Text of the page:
A Look at AP Class Culture

An examination of the current environment surrounding AP classes, and what students have to say about it.

 

One. Two. Three. Four. Five. These numbers are the culmination of all your work this year in one final test. You take a deep breath. You have one shot, one chance to show your knowledge and earn some college credit early. One. Two. Three. Four. Five. The clock keeps ticking and time is running out. You tap your pencil on the desk as you stare blankly at the page in front of you. Maybe you should’ve gone with that other class instead. Maybe not.

For many students, deciding what AP classes to take (or to take any at all) can be an incredibly daunting situation. At West High, where “excellence is a tradition”, some have experienced even more pressure to sign up for these accelerated courses. Although it may now be considered an important part of education for some, it hasn’t always been this way. 

The Advanced Placement Board began in 1955 with the goal to provide higher-level courses for students and has since reached more than 20,000 schools. Because of this, AP classes have become highly integrated into school culture and now play a prominent role in the college application process. 

If you go to West, you’ve probably considered taking an AP class at some point. For some students, the school environment plays a big factor in their decisions.

“I think that we do push kids into AP classes a lot more than we should,” Amira Qiwai ‘22 said. “I’ve had several experiences with counselors and been like, ‘do you think I should take this or not?’ and they’re like: ‘Just take it, it can’t hurt.’ but it can hurt, it really can. And it can be really hard on your own personal schedule and your priorities.” 

The influence from staff members to sign up for higher-level classes can lead students to make unprepared decisions when choosing their schedule, adding more work to their plate for a subject they may have no desire to learn about. 

“It’s becoming a problem because I know it’s better for the school to have more kids taking AP tests and getting higher scores, so they do push them more than I think they should.”

It’s becoming a problem because I know it’s better for the school to have more kids taking AP tests and getting higher scores, so they do push them more than I think they should.”

— Amira Qidwai '22

West High has received recognition on a multitude of levels for its success in academics, making it important to keep up its appearance by having teens enroll in these classes and get good grades. 

But the pressure doesn’t come from just staff members. For Heidi Du ‘23, students are also likely to make comments that push their peers into taking certain classes.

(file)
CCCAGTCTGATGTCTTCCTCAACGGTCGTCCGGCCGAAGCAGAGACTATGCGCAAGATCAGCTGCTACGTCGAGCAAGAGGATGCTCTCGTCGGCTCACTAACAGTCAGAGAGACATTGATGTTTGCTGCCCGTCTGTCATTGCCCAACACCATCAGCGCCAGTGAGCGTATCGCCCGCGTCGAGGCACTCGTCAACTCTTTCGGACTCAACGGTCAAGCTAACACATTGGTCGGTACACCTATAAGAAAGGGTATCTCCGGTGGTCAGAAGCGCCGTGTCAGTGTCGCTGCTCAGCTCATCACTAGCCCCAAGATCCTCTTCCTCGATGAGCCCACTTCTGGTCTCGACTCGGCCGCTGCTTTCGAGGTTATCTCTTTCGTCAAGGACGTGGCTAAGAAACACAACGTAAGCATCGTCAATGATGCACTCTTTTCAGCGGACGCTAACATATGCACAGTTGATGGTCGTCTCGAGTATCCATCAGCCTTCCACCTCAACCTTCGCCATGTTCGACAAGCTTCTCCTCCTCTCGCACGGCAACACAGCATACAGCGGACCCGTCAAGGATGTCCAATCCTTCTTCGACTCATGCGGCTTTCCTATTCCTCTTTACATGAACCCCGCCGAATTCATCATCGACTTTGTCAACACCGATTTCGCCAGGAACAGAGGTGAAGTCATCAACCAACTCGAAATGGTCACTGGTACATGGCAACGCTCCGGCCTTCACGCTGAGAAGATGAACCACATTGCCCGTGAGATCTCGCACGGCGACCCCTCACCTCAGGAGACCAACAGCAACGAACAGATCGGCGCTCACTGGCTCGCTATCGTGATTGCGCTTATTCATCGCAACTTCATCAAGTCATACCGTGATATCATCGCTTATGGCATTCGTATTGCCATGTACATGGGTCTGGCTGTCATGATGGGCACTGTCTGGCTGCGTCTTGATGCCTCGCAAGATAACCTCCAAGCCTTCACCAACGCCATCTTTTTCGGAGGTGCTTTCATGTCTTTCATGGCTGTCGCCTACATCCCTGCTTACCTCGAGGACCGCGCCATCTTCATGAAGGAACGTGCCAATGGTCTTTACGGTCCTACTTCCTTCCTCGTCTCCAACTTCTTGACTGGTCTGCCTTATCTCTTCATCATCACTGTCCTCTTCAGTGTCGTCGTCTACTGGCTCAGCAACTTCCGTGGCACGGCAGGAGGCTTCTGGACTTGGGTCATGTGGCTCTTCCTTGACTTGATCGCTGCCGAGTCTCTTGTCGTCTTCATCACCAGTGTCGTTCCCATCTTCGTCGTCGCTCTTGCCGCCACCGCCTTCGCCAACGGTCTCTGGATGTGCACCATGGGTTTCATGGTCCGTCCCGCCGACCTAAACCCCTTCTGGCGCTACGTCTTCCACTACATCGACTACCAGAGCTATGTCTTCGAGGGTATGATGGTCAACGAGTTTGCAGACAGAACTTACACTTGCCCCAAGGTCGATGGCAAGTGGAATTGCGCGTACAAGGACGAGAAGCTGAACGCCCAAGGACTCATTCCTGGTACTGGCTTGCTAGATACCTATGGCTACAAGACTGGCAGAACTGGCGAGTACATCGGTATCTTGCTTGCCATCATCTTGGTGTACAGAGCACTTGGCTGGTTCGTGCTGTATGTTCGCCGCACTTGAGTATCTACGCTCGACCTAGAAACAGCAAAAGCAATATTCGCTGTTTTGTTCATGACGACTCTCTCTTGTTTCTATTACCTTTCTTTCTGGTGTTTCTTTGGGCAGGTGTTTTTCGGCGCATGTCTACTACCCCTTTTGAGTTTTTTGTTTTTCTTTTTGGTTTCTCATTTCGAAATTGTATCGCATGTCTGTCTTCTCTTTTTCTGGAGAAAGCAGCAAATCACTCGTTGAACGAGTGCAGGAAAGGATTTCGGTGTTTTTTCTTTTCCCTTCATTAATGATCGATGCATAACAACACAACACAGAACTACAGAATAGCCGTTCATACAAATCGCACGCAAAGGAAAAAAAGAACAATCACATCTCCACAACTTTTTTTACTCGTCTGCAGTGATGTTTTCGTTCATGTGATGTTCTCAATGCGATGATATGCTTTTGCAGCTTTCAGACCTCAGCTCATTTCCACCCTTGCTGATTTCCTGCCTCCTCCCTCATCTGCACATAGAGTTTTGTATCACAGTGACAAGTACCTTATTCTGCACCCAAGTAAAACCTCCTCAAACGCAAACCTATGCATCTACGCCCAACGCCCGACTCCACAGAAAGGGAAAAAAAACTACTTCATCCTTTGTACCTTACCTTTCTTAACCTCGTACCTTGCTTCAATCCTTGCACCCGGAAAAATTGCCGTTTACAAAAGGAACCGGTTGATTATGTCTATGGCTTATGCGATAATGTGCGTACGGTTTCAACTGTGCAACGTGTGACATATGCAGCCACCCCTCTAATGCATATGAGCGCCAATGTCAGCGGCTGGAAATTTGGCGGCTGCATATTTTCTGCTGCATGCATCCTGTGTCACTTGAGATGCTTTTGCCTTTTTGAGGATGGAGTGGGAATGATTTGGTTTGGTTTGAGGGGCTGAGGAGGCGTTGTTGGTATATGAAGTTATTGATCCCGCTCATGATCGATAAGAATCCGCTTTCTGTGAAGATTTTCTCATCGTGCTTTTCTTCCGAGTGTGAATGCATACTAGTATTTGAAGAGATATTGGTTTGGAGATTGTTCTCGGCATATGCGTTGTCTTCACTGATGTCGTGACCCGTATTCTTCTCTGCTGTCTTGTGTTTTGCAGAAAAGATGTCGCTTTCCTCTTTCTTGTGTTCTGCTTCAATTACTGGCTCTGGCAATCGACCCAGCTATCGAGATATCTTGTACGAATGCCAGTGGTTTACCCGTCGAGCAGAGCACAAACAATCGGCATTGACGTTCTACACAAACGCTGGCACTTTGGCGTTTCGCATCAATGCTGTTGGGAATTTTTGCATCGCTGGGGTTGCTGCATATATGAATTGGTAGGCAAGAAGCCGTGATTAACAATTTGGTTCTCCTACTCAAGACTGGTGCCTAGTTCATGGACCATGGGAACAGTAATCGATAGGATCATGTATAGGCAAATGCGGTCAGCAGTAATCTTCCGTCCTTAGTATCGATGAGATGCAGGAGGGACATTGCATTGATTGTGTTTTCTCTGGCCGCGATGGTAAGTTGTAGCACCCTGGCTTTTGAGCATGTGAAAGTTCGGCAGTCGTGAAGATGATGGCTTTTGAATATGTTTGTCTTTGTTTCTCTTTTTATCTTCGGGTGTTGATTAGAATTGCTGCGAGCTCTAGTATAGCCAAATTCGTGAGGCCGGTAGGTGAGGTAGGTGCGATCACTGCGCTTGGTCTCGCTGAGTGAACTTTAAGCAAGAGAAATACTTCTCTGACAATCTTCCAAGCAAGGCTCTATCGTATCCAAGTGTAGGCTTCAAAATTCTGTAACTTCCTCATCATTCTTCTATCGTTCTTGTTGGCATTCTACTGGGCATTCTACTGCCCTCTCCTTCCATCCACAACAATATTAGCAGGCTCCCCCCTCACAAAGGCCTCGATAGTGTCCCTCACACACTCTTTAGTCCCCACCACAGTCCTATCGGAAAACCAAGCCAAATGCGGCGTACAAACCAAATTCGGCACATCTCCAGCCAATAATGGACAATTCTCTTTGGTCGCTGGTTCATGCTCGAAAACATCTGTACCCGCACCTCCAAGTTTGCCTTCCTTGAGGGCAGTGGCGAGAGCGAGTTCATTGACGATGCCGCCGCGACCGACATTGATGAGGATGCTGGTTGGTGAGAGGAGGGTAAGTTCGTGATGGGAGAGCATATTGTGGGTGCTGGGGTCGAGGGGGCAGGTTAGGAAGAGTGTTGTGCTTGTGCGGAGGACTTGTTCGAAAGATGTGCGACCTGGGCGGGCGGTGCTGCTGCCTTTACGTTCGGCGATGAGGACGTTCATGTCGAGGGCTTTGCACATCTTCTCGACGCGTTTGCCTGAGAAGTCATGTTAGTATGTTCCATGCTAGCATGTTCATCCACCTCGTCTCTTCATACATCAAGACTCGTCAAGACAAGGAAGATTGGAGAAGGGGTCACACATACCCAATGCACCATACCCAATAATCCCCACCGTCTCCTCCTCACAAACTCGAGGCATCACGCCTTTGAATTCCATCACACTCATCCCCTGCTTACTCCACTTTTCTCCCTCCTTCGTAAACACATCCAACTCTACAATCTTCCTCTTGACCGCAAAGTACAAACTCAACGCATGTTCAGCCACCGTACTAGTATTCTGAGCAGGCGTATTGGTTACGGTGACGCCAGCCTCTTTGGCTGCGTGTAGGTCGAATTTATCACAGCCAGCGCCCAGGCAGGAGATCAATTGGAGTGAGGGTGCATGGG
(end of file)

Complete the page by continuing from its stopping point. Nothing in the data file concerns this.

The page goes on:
“Going into high school I was already talking to people I knew who were older, and they were like ‘you should take this AP class, it’s super helpful, or you should take this one.’ But there was also the pressure to take those classes for other reasons. Not because you want to learn but because of social pressures, because people would compare how many classes they would take.” 

The same can be said for Peter Adams ‘22, who recognizes the pressures from peers and the impacts that come with it. 

“I wouldn’t say it’s socially unacceptable (not to take AP classes) but you do feel left out if you’re not taking AP classes and a lot of times AP classes that a lot of people were taking.”

It’s also important to factor in health, though. Remind yourself: What’s best for you? Not every decision can be made purely for academic purposes. 

“What I think can be looked at better is finding a healthy balance of AP classes and not over committing yourself,” Adams said. “With AP classes, you’re taking a big bite, and if you can’t chew that, that’s really tough.” 

This isn’t to say that AP classes themselves are the problem: just the environment around them. There are plenty of positive and negative things to note about the curriculum, and Adams shares one such sentiment:

“I think West High implements them (AP classes) well, a lot of it is because we really do have amazing teachers here… …Especially the teachers who have been teaching their classes for a little while. They’ve really gotten in the groove of it, and they don’t have to modify their curriculum so they already know exactly what’s going to help kids.”

The current culture surrounding AP classes may not end anytime soon, but that doesn’t mean you have to listen to what others say. Choosing what you deem to be beneficial and shaping your high school experience the way you want is all that matters. 

I think you really do need to specialize in what your interests are. I have never taken an AP science of math class. I am perfectly happy with that. I’m going to graduate and I don’t think I ever really needed that or it ever would have enhanced my education because it wasn’t something I was interested in and it wasn’t something I needed additional challenges in.”

— Amira Qidwai '22

“I think you really do need to specialize in what your interests are. I have never taken an AP science of math class. I am perfectly happy with that. I’m going to graduate and I don’t think I ever really needed that or it ever would have enhanced my education because it wasn’t something I was interested in and it wasn’t something I needed additional challenges in.” – Amira Qidwai ’22

Infogram by Joseph Corlette